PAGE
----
A quick look at the screenshots shows it’s a pretty convincing clone. But is it legal?The authors maintain its legality, because it uses no Microsoft code, mentions no Microsoft trademarks, and uses no Microsoft icons. I wish them well, but there is precedent for a copyright infringement anyway.
Some 20 years ago, the best-selling spreadsheet (and perhaps best-known piece of software in the world) was Lotus 1-2-3. It was expensive. In 1985, microcomputer pioneer Adam Osborne began predicting the emergence of Lotus 1-2-3 clones priced under $100. The theory was, if one could clone the IBM PC and undercut IBM’s price, why couldn’t the same technique be used to clone expensive software and undercut it in price as well?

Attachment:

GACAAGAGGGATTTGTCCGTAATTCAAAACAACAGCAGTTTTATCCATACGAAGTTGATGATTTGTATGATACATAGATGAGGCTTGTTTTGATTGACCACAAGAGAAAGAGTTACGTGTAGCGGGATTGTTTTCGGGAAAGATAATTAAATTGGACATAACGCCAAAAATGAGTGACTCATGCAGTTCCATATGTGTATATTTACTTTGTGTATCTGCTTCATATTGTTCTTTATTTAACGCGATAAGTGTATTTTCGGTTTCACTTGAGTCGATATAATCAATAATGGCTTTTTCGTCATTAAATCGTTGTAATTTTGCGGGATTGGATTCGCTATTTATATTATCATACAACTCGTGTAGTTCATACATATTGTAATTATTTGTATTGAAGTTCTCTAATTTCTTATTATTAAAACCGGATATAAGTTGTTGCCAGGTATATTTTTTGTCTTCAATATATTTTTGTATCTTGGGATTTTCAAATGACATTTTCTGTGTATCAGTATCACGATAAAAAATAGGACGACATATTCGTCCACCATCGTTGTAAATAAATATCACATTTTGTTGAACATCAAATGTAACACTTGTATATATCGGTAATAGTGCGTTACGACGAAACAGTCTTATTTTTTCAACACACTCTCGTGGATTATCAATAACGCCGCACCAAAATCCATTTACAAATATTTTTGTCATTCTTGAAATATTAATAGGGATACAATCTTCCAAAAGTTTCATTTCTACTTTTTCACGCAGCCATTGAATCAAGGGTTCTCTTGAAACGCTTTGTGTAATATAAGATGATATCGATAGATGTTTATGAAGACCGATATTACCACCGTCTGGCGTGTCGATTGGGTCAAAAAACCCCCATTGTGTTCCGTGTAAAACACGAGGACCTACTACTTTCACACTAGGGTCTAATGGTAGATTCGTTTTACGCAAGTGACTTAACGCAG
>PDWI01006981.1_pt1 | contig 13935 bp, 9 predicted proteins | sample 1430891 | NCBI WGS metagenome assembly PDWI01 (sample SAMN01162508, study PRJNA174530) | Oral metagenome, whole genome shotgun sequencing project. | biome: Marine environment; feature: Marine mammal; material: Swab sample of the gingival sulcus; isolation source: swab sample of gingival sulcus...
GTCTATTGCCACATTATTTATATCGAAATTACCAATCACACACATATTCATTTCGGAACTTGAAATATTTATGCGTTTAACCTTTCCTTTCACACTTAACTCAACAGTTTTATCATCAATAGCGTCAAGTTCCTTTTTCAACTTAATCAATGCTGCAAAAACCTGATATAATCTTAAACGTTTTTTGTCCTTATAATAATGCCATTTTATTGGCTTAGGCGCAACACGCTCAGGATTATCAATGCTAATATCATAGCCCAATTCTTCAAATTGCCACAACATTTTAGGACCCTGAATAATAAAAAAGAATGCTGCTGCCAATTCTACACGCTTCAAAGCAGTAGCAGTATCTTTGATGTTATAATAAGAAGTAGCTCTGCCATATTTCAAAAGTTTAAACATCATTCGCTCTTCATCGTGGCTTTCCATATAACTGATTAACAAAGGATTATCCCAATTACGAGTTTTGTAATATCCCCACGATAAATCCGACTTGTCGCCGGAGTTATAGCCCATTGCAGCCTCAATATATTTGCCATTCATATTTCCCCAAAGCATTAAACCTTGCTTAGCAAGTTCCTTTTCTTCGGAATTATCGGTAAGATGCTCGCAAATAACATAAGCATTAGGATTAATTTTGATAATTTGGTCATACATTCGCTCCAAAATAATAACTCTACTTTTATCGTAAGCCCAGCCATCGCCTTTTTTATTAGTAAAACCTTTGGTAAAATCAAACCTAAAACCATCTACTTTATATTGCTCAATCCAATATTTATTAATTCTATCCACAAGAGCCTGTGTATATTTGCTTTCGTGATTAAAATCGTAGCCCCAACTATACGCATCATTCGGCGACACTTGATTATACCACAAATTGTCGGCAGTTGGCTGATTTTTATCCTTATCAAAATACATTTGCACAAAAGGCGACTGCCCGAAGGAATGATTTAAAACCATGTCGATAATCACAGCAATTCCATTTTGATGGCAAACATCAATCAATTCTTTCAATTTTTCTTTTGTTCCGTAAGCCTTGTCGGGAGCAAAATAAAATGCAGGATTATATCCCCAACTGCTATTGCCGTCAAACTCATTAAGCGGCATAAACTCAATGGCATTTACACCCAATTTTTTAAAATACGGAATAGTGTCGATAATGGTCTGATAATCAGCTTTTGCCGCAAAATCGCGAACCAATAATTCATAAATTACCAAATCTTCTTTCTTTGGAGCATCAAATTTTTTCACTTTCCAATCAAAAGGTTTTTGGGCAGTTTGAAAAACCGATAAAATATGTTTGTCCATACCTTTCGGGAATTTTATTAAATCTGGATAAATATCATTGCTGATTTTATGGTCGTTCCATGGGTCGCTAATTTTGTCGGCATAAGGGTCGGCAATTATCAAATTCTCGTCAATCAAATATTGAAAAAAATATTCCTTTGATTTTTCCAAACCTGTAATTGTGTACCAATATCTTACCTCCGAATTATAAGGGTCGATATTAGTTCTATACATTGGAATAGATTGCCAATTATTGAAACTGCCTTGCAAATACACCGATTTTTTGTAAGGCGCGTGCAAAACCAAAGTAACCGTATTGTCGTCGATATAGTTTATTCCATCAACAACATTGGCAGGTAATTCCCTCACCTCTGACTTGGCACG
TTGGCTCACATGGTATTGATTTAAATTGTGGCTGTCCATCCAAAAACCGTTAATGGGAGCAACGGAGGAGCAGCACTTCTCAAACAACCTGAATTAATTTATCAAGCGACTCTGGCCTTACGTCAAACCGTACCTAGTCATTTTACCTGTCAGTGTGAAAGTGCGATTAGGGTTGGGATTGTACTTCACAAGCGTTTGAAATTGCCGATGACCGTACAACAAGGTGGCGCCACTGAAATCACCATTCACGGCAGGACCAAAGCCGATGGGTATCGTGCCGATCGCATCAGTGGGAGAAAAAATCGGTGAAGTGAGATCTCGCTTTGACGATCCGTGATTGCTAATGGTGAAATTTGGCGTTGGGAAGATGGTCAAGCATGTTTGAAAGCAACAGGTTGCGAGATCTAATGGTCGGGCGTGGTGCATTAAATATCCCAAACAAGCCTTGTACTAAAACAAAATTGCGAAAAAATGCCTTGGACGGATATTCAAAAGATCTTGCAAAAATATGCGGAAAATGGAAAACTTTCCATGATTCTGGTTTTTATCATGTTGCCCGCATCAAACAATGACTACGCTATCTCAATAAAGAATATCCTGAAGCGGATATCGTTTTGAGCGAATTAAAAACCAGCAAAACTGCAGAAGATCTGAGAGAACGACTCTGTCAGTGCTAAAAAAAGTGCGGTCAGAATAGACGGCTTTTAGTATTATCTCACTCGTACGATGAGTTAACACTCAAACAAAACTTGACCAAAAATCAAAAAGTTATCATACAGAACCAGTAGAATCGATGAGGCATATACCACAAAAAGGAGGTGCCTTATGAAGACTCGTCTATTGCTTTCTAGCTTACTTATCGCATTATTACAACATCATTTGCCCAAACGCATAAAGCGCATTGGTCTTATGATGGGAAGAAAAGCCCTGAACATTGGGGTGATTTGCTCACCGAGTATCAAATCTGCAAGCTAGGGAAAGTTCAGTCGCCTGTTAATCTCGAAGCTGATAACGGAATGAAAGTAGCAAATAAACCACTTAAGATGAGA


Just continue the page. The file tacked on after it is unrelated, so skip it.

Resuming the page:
Osborne had insider knowledge, being the president of his own software company. He released a Lotus 1-2-3 clone himself, and in 1987, Lotus sued him. Borland also incorporated Lotus 1-2-3’s menu structure into its own spreadsheet product, Quattro Pro. Lotus won its case against Osborne’s Paperback Software, with a court finding Paperback in violation of Lotus’ copyright, and Osborne disappeared into obscurity in disgust. Borland was more successful, winning its case against Lotus on appeal. But it took six years to do it, during which both companies’ products were eclipsed in the marketplace by Microsoft Excel.
So while XPDE may technically be legal, if I were involved in the project, I would be afraid of being litigated into oblivion.
But in the meantime, if you want or need a Windows-like interface for your Linux box, you can download XPDE.